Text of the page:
Home equity loan or HELOC versus reverse mortgage: How to choose

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If you are a homeowner aged 62 and over, you may be weighing your options for accessing your home equity. A reverse mortgage, home equity loan or equity line of credit (HELOC) could provide the cash you need for living expenses, home improvements and repairs, medical bills or just about any other purpose.

A reverse mortgage does not require you to make loan payments while you are alive. HELOCs and home equity loans do. But repayment is just one of the many factors to consider if you are considering these mortgage products.

Learn how each option works to determine which one best suits your needs:

How mortgages and HELOCs work

Housing equity loans and HELOCs are both second mortgages. With any loan, you can borrow money based on how much equity you have in your home. You will repay the money in monthly installments.

Since these loans are secured by your home, they have relatively low interest rates. However, second mortgages are considered more risky for lenders than first mortgages.

As a result, you can expect HELOC and home equity interest rates to be one or two percentage points higher than current mortgage rates.

What you will need to qualify: Mortgage or HELOC requirements include a credit score in the mid-600s (or higher) and a debt-to-income ratio of 43% or less.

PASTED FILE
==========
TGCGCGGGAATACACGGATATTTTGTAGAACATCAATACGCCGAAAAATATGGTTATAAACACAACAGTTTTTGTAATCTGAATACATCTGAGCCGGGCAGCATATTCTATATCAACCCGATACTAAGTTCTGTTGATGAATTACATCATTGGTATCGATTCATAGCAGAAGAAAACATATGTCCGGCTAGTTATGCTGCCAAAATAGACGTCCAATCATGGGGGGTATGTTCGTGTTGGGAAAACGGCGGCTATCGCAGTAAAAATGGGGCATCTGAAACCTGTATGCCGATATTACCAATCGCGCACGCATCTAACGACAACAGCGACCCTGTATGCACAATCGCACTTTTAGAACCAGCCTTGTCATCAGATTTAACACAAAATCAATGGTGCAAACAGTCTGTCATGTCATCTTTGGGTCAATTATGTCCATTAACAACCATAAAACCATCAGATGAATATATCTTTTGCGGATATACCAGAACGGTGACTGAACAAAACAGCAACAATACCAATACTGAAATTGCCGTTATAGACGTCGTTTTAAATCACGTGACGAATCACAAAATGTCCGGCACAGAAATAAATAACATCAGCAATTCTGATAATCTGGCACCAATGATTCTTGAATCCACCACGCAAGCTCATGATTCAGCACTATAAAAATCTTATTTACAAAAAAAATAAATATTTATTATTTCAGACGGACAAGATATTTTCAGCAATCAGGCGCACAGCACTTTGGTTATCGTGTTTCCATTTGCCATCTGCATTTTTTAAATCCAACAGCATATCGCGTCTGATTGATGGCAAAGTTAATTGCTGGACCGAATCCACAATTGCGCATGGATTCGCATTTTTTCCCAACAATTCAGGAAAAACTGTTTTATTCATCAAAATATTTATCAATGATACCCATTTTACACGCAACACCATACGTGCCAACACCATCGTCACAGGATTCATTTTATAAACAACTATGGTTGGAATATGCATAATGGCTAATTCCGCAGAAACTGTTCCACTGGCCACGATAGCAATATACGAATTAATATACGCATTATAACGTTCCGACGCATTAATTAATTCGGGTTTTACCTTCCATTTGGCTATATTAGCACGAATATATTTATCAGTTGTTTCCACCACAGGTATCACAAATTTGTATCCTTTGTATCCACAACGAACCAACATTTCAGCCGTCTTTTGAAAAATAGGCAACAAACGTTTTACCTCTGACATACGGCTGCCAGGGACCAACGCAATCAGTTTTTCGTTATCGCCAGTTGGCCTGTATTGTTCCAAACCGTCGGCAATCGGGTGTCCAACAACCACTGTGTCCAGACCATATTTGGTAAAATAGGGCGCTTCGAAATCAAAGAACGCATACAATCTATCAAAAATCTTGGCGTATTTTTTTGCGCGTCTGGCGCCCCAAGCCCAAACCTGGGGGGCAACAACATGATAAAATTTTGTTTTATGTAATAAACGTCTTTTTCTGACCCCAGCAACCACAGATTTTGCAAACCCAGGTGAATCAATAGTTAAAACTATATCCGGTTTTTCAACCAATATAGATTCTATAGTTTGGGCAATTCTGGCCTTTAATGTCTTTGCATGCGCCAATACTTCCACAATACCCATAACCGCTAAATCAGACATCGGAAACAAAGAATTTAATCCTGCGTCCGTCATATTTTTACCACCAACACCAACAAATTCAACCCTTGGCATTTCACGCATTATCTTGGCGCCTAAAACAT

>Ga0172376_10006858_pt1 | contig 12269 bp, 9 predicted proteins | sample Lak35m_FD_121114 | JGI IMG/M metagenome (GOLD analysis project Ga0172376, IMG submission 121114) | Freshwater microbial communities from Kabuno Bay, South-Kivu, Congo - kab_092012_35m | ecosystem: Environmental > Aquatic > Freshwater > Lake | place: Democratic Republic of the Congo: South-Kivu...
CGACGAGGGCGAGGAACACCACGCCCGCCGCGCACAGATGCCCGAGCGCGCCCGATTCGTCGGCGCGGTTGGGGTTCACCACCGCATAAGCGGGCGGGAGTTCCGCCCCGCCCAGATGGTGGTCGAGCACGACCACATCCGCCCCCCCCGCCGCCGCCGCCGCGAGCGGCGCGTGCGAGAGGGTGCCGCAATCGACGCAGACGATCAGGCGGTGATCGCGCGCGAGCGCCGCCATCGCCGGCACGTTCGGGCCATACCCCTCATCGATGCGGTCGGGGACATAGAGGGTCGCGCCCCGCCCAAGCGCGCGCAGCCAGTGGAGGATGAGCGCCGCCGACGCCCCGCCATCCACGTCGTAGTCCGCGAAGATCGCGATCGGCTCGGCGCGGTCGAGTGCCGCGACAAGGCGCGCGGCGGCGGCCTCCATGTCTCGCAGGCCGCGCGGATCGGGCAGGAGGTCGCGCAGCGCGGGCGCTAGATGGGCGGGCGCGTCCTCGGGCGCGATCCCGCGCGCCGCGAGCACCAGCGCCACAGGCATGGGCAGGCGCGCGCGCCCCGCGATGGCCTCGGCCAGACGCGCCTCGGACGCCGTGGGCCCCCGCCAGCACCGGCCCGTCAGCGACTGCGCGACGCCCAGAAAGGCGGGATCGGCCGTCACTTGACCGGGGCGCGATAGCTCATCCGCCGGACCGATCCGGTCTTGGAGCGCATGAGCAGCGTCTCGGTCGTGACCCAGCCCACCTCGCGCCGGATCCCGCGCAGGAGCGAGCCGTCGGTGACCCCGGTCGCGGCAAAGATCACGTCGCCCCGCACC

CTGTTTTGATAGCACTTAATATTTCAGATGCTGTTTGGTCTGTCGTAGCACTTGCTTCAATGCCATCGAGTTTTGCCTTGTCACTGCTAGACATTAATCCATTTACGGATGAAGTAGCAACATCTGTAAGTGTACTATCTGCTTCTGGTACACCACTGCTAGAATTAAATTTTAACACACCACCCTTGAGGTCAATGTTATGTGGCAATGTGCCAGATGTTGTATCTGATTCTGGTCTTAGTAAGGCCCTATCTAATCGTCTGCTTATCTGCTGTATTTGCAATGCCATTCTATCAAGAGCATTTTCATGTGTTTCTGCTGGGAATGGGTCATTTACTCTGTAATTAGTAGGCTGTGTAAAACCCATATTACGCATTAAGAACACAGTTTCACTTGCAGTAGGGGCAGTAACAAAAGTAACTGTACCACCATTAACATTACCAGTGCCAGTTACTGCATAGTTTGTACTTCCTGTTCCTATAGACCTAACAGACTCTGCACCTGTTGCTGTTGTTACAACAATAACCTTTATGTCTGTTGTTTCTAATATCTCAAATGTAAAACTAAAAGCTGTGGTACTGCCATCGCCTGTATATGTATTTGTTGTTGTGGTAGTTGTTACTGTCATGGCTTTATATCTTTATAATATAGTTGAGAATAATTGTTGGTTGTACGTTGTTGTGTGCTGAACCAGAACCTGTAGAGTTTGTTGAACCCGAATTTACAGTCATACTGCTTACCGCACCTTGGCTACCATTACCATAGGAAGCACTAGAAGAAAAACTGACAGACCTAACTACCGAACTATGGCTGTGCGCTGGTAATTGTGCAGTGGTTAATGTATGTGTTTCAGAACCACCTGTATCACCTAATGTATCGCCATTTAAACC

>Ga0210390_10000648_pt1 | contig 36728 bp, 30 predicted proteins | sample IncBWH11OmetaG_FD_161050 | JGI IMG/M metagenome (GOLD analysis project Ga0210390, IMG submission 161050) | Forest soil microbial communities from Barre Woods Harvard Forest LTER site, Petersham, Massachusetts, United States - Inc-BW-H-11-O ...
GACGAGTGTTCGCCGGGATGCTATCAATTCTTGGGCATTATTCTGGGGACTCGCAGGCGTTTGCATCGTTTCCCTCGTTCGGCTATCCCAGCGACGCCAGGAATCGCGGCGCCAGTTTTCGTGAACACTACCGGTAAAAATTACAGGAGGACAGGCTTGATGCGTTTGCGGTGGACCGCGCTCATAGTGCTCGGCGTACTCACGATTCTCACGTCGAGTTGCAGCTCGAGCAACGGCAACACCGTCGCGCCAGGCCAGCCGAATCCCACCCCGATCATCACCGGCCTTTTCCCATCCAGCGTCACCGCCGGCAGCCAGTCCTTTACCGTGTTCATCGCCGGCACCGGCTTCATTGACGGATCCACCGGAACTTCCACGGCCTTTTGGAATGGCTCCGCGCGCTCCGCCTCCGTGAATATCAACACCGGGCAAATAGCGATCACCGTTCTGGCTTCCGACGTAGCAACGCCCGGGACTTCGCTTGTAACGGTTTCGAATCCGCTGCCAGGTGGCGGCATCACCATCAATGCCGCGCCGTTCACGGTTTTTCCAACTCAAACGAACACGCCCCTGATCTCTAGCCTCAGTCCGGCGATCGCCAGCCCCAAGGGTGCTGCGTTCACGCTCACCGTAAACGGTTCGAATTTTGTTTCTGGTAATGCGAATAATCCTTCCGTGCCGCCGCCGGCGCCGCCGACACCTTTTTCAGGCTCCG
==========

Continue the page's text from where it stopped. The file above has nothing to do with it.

You will also need to have a good share of equity – most lenders will want you to have at least 15% equity in your home.

Understanding mortgages

Mortgage equity loans allow you to borrow against the value of your home and receive a lump sum with a fixed interest rate. You can return the money over a period of up to 30 years.

You should start repaying both the principal and interest within about one month of receiving your loan proceeds.

Understanding of HELOC

HELOCs allow you to borrow any amount up to a certain credit limit. Instead of borrowing money at the same time, you can borrow smaller amounts as you need it. In this way, HELOCs are similar to credit cards.

However, unlike a credit card, which allows you to borrow and repay money indefinitely, HELOC limits borrowing to a specific lottery period – generally between five and 10 years.

Many lenders do not require borrowers to repay any principal during the draw period. Instead, they only ask you to pay interest on what you borrow.

Suggestion: Most HELOCs have variable interest rates, but you may be able to find a lender that offers a fixed interest rate option, which can help you manage your payments more easily and potentially save you money on interest.

How Reverse Mortgages Work

ONE The reverse mortgage gives you cash to spend as you wish. If you still owe money on your first mortgage, you will have to use the reverse mortgage income to repay it and the rest of the income is yours.

However, it is not a second mortgage and does not require you to make monthly payments.

The amount you can borrow will be higher depending on:

  • How old are you
  • How much is your house worth?
  • How low is the current interest